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I am playing chess on the chess.com app with the top three suggested moves:

I am an amateur. I get the basic idea that developing your knights is a common, good thing early in the game, but why is that specific pawn move a7-a6 recommended? The queen could take it, but it’s protected by the rook.

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The point is that 4...Nc6 could be met with 5.Bb5, when the knight is pinned and it's likely White will exchange it off with Bxc6. Without the c6-knight, Black will lose some influence over the key d4- and e5-squares. Playing ...a6 before developing the knight aims to prevent this.

Of course there's a trade-off here, since Black is spending a tempo just to prevent a relatively innocuous exchange.

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  • 2
    Wow. That is definitely a bit outside my world. Fascinating. Thank you – julkarham May 3 at 13:28
  • 2
    @julkarham yeah, this ...a6 business is pretty subtle, and I would not recommend it to novice players if they have other, more obviously sound, moves as in this case. – Scounged May 3 at 15:27
  • @Scounged In some cases though playing ...a6 may be safer. For example, if the c7-pawn in the diagram were on e7, we have the 4.Qxd4 line from the Sicilian. There the theory is simpler if Black opts for 4...a6 over 4...Nc6, since allowing Bb5 gives White a temporary initiative. – Inertial Ignorance May 3 at 20:29
  • I'd consider Bxc6 to be good news here for Black – David May 7 at 6:44
5

Things you should consider this early in the game before playing your next move:

  1. Development of your pieces
  2. Control Over center

If you do not know about these, try reading about it before you play your next game. You'll see improvement on your own.

If I were to show you a blunder-filled game from black (see below). You can clearly see few moves wrong from here and black is down on pieces as well as defense is broken. White is easily winning. But this is highly unrealistic TBH.

[Event "?"]
[Site "?"]
[Date "?"]
[Round "?"]
[White "?"]
[Black "?"]
[Result "?"]
[FEN "?"]
[Time "?"]
[TimeControl "?"]

1. e4 e5 2. Nf3 d6 3. d4 exd4 4. Qxd4 Be7 5. Qa4 Nc6 6. Bb5 a6 7. Bxc6 bxc6 8. Qxc6 Qd7 9. Qxa8 (4. Qxd4 Na6 5. Bg5 Be7 6. Bxe7 Qxe7 7. Qxg7 )

But those recommended moves remove a lot of pressure of black and keep the balance of the game equal.
1. Evaluating a6:

[Event "?"]
[Site "?"]
[Date "?"]
[Round "?"]
[White "?"]
[Black "?"]
[Result "?"]
[FEN "?"]
[Time "?"]
[TimeControl "?"]

1. e4 e5 2. Nf3 d6 3. d4 exd4 4. Qxd4 a6 5. Qa4 Bd7 (5. Bb5+ axb5) (5. Nc3)

You can see clearly Bb5 is not at all good for white now. 4. Qxd4 a6 5. Qa4 b5 make white underdeveloped as white has to save the queen from the pawn. Even after using Nc3, Na4 or Na5 are just loss of tempo for white i.e, bad moves. Although, white can recover from here but so can black improve himself here.

2. Evaluating Nc6

[Event "?"]
[Site "?"]
[Date "?"]
[Round "?"]
[White "?"]
[Black "?"]
[Result "?"]
[FEN "?"]
[Time "?"]
[TimeControl "?"]

1. e4 e5 2. Nf3 d6 3. d4 exd4 4. Qxd4 Nc6

You can see here the queen is under attack and the knight at c6 is covering 4 different squares a5,b4, d4,e5 and also e7 is possible if needed. And this also stops direct check threats to the king (Honorable mentions here would be that black has now one free space to move the rook and he is one step closer to queen side castling).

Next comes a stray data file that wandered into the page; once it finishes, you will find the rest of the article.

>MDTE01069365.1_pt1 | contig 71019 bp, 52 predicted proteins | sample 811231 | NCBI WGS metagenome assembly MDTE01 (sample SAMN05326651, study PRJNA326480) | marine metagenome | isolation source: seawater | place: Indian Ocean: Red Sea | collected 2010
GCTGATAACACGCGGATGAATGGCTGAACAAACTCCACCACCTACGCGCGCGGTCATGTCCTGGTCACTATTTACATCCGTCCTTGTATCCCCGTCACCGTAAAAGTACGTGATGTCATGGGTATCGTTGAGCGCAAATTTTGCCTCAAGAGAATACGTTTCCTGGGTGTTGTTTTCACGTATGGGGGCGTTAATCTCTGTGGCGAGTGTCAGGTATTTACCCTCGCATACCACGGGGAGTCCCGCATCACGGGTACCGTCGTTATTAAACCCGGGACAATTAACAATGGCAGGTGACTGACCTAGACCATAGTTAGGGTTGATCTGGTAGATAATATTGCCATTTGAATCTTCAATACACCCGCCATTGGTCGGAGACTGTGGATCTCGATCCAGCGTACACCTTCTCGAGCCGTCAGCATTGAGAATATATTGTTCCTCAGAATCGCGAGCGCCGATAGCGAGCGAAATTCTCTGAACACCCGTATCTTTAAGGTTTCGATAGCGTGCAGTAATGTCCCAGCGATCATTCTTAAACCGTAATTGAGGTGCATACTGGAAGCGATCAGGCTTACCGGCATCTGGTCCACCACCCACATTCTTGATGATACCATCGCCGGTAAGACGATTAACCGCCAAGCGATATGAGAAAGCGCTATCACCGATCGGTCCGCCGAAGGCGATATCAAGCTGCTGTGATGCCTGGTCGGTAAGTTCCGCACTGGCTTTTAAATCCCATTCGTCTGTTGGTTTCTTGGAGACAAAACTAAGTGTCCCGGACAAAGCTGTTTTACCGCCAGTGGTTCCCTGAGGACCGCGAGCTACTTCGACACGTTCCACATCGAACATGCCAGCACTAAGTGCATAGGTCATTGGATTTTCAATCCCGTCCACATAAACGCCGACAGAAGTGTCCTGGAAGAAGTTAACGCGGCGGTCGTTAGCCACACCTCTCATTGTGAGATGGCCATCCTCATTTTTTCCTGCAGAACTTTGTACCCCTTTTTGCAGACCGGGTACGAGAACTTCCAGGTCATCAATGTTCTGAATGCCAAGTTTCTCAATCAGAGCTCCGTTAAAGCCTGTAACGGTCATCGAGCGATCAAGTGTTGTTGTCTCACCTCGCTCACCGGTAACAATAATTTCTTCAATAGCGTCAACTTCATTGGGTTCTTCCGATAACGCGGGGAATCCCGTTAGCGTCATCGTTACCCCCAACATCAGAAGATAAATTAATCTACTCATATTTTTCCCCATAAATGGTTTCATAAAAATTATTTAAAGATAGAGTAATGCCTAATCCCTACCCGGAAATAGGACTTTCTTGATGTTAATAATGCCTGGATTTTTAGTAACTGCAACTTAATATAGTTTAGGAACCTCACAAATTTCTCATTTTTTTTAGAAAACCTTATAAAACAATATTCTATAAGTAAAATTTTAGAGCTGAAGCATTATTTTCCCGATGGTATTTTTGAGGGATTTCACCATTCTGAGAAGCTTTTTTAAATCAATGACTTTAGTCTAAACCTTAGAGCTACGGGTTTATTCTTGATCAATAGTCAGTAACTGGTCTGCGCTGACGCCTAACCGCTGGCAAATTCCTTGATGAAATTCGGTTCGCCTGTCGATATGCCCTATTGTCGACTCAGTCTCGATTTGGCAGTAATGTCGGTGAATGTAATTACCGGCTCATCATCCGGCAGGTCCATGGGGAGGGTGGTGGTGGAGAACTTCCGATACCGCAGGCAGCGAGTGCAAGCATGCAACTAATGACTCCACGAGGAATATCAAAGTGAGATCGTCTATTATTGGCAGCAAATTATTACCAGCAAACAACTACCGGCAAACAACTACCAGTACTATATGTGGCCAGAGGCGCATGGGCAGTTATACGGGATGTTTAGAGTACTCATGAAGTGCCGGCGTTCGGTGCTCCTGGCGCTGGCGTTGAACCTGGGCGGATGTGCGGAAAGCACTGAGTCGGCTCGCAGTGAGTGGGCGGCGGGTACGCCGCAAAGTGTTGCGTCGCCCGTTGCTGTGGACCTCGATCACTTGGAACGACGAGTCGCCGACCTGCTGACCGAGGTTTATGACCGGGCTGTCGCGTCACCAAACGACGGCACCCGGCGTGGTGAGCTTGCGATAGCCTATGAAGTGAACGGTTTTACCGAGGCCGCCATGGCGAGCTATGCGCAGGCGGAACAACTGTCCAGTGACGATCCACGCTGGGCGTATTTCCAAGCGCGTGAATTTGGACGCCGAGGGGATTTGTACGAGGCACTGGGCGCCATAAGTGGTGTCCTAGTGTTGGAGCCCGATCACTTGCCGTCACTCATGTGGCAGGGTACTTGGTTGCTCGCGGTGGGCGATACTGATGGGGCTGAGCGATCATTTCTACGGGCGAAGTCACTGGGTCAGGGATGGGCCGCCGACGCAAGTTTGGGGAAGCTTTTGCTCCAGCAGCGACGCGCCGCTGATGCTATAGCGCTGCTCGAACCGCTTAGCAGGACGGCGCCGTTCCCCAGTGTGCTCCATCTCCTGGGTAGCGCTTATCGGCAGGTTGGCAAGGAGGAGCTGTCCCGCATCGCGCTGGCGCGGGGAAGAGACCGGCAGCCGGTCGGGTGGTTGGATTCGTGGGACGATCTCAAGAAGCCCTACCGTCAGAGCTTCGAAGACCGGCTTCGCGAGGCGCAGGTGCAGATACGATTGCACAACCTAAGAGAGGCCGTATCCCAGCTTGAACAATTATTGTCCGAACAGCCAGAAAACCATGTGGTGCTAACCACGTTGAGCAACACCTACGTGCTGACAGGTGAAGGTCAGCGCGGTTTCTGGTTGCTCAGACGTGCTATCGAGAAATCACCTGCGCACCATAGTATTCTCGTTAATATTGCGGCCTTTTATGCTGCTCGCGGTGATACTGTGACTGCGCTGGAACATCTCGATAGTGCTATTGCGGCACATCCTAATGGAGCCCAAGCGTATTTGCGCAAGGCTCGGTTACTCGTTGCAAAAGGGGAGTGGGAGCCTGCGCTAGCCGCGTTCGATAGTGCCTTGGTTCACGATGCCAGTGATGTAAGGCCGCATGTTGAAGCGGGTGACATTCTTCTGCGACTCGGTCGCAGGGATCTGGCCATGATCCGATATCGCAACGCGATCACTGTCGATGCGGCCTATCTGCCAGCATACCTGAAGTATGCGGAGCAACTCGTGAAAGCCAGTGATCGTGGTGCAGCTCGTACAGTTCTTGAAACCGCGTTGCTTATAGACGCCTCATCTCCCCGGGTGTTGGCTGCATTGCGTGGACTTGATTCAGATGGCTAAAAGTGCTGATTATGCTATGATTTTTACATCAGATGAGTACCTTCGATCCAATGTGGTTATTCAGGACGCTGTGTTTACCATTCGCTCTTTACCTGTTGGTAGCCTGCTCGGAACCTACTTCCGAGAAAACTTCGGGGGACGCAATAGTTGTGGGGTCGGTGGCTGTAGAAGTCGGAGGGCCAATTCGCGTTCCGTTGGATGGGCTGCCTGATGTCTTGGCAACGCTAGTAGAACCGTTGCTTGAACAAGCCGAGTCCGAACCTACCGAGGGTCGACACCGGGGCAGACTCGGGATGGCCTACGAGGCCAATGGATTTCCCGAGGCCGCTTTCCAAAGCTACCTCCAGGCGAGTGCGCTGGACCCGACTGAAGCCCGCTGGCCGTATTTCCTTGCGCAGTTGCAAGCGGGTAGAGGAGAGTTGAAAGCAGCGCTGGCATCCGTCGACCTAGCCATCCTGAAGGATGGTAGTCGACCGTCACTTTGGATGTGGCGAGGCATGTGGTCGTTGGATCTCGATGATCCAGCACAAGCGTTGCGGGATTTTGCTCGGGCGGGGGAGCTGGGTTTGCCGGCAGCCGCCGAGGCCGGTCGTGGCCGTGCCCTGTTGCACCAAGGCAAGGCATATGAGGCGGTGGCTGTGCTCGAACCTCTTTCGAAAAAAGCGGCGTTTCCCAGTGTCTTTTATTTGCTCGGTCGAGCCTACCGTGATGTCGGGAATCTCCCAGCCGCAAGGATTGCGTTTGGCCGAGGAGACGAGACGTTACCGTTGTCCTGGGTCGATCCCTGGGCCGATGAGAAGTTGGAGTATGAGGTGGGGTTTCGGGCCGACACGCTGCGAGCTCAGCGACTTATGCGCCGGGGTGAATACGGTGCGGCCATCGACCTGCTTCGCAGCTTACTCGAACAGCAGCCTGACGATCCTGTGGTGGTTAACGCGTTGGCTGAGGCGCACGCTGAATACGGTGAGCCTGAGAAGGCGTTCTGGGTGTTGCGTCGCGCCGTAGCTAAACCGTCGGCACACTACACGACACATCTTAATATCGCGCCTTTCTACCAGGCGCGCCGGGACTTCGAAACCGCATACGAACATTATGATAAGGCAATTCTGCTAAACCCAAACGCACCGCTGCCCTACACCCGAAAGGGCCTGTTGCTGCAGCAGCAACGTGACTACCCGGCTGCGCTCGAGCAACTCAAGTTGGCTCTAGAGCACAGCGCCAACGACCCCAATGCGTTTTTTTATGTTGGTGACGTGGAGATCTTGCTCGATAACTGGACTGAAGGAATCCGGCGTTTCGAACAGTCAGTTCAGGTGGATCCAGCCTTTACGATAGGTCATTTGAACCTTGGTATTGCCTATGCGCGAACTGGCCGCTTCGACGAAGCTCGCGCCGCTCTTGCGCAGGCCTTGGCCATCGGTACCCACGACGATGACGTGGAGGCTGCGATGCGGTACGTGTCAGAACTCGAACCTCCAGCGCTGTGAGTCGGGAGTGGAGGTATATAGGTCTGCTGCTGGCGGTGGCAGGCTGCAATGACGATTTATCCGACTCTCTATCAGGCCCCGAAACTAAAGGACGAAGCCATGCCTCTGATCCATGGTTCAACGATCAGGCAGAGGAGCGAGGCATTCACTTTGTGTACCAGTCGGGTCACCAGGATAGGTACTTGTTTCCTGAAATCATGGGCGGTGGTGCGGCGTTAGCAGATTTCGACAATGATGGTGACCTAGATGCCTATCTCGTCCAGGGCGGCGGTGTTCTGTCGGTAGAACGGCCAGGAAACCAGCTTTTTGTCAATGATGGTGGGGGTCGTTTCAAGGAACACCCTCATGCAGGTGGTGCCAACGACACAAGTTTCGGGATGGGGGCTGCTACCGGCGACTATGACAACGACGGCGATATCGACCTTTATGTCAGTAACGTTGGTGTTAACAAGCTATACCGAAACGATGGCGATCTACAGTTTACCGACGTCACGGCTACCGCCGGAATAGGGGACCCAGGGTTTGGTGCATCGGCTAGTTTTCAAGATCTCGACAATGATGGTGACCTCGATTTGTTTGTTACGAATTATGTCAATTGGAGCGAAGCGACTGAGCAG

3. Evaluating Nf6 :

[Event "?"]
[Site "?"]
[Date "?"]
[Round "?"]
[White "?"]
[Black "?"]
[Result "?"]
[FEN "?"]
[Time "?"]
[TimeControl "?"]

1. e4 e5 2. Nf3 d6 3. d4 exd4 4. Qxd4 Nf6

Similar to Nc3 discussed previously, Nf6 strengthens control over center by putting pressure on pawn at e4, d5 and controls g4 and h5 for now. After Be7 black will be able to do king side castle. This also saves queen from being harassed by Bg5.

All in all these are actually the better moves you should play here. Because if you don't white can easily take a lead and even if you are able to save your pieces, white will easily be able to mess up your pawn structure. Thank you for reading.

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  • 1
    Very detailed and enlightening, thanks! – artu-hnrq May 4 at 0:58
  • On the contrary, after 4. Qxd4 a6 5. Qa4, 5.... b5? is a huge blunder: after 6. Bxb5+ you can't recapture with the a-pawn as it is pinned to the rook. – Matt May 4 at 13:08
  • @Matt thank you for pointing it out ouch i missed that. But for black, the attack can be blocked by bringing Bd7 and later Qxd7. Surely will be a pawn down. But again the decision will again fall on white to either move the queen back or exchange – Ashish Kumar May 4 at 13:17
  • @Ashish sure, it's not necessarily a fatal blunder, especially at beginner level! There are worse things than being down a pawn. But there's no compensation for black: in fact white is better developed as well as being up material – Matt May 4 at 13:36
  • Updated my answer tysm – Ashish Kumar May 4 at 13:44
2

They suggested you play a6 to prevent the white-squared bishop from playing to b5...which will be a bad start to the game.

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  • 2
    It wouldn't necessarily be a bad start to the game, it's just something that would be nice to prevent. – Inertial Ignorance May 4 at 1:20
  • I was too busy looking at the knights and the queen, reading the title. And didn't even see the arrow on, or read: Why is this specific pawn move recommended? +1 – Mazura May 4 at 19:04

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